What would happen if the taste of Coke regularly changed or if it suddenly started to leave a bad taste in consumers’ mouths? What if the company was the subject of daily analysis by the press and a non-stop barrage of tweets and posts by consumers?
How would consumer perception of Coke change?
Fortunately, most brands don’t face those challenges. But sports brands do.
Cultural shifts, changing tastes, aging demographics… they all influence our relationships with brands. But changing demographics can be predicted, cultural shifts can be reasonably forecast, consumer trends can be dissected… and as long as the product is consistent a good marketer can plan accordingly.
But sports brands are unlike consumer product brands. The sports “product” can and does change from week to week: an exhilarating series of wins can be followed by a disheartening losing streak. Teams, players and management live under a microscope, and their performance is scrutinized and analyzed on a daily basis by both the media and fans.
Instead of focusing solely on the team’s current state, the best sports brands take a wider view. The team’s current performance is only one moment in a much deeper, mythic and ongoing story. Yes, nothing succeeds like success and everyone wants to be part of a winner, but fans also want to invest their time and emotion in a good tale that has unfolded over time. And as with all good stories, we all want to know what will happen in the next chapter.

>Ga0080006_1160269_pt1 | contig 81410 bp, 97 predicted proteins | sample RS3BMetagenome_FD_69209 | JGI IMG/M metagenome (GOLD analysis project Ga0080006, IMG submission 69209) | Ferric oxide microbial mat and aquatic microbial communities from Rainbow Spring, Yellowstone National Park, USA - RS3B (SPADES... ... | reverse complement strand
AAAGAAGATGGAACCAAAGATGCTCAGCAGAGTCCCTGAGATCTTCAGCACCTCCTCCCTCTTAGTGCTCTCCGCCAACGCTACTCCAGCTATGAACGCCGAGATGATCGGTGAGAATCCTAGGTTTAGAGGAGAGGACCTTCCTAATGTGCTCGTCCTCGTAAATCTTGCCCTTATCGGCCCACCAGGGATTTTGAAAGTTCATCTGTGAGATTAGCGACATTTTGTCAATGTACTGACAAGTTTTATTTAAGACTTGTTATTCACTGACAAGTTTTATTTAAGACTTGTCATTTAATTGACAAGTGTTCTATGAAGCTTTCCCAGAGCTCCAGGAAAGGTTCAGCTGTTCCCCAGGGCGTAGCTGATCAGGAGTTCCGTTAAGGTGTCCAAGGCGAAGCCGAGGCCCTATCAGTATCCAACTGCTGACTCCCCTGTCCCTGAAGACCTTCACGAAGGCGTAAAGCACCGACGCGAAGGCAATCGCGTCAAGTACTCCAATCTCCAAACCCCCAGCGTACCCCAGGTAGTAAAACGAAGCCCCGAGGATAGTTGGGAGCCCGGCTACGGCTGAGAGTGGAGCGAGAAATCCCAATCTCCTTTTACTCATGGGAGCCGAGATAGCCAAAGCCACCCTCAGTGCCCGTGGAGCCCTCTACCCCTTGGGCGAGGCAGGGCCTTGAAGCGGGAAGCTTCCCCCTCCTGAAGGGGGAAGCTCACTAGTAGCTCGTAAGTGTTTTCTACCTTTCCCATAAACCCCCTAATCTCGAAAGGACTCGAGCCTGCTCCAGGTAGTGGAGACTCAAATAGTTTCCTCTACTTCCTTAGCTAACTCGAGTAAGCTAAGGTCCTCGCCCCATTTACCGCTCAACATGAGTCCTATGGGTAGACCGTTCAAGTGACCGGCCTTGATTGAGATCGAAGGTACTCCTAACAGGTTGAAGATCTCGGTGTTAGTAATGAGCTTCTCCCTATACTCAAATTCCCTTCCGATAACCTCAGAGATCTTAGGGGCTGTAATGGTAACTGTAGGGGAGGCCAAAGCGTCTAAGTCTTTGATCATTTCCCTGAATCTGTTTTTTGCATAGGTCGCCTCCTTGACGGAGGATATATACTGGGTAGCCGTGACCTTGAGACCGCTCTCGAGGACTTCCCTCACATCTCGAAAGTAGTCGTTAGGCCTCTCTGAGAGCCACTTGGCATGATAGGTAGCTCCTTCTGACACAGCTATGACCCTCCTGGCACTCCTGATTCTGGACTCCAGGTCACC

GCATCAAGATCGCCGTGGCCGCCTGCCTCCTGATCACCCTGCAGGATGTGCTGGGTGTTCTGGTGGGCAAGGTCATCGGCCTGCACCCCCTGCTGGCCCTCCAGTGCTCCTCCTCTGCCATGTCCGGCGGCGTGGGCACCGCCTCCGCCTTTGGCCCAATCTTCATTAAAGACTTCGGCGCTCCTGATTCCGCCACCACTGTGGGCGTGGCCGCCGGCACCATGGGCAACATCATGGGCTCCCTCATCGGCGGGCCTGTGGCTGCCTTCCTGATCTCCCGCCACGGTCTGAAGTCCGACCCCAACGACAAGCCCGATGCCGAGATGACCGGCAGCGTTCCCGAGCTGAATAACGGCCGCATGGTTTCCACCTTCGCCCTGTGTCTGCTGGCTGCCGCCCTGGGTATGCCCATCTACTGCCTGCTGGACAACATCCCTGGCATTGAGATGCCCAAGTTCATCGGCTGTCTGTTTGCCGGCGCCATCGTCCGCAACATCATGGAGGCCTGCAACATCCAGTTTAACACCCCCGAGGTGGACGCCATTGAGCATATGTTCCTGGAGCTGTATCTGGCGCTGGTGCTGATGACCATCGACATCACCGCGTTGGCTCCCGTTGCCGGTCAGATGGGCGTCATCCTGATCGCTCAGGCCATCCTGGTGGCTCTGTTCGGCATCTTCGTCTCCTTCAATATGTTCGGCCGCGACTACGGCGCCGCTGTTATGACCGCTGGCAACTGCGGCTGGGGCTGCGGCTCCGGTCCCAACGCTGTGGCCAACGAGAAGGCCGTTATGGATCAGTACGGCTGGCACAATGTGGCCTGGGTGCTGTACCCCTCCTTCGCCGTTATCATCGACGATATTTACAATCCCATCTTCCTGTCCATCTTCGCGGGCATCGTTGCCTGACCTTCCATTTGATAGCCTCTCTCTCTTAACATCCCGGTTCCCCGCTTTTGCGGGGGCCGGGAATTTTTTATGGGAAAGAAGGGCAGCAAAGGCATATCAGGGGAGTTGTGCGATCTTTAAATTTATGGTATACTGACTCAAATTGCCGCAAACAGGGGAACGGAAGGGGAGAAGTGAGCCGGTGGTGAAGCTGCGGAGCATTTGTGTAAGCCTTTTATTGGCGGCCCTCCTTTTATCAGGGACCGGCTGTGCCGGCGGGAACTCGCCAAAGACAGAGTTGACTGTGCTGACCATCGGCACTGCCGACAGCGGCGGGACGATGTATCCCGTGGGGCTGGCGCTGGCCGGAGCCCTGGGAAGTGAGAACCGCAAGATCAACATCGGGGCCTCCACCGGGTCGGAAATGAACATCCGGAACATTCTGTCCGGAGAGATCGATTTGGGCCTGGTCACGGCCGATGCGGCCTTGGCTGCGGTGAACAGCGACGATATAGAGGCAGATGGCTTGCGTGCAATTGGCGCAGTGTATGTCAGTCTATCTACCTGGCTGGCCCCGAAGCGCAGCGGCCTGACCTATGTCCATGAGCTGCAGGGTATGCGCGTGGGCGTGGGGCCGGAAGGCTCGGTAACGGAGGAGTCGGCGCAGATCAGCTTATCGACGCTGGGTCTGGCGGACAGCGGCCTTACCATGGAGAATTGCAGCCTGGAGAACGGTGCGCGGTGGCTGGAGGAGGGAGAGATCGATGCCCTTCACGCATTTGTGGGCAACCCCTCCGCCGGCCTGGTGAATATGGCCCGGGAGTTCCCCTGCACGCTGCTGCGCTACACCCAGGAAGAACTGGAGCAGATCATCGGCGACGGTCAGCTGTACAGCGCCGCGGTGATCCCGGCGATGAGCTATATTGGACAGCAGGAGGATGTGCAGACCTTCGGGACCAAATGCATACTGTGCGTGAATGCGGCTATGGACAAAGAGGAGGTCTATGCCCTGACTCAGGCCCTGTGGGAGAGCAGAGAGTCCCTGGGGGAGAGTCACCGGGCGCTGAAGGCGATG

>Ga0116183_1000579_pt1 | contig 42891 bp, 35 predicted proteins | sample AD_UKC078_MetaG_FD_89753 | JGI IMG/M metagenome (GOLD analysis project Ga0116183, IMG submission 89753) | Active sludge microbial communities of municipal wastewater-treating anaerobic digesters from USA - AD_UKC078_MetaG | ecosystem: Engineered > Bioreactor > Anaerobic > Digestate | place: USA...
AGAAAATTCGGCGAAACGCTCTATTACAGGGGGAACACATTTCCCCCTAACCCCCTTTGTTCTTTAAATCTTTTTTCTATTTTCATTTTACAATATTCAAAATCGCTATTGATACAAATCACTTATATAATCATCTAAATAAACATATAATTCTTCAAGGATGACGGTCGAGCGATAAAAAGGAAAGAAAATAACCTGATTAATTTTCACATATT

Hard core sports fans are so invested in their favourite teams that they feel a sense of ownership, and the best sports brand acknowledge that investment.
It’s a strategy we’ve embraced in our sports marketing for many years. Field Day acknowledged the relationship between the Toronto Raptors and its fans with our season-long “One Team” campaign which told the stories of the many people who contributed to the team’s success including the players, announcers, ACC ushers and elevator operators, season seat holders, and even fans who had never had the opportunity to attend a game in person.
Storytelling is key to engaging hard core sports fans who live and breathe their favourite team’s mythology and who are invested in the team’s heroes and their fate.
But how can a team attract casual fans or younger consumers who aren’t invested emotionally in the team? And what about newer sports franchises that haven’t yet developed a deep mythology?
Next week, part 2 of this article looks at what the non-fan wants from a live sports experience and gives you examples of how to engage them with your sports brand.
Andrew Arntfield, President, Field Day Inc.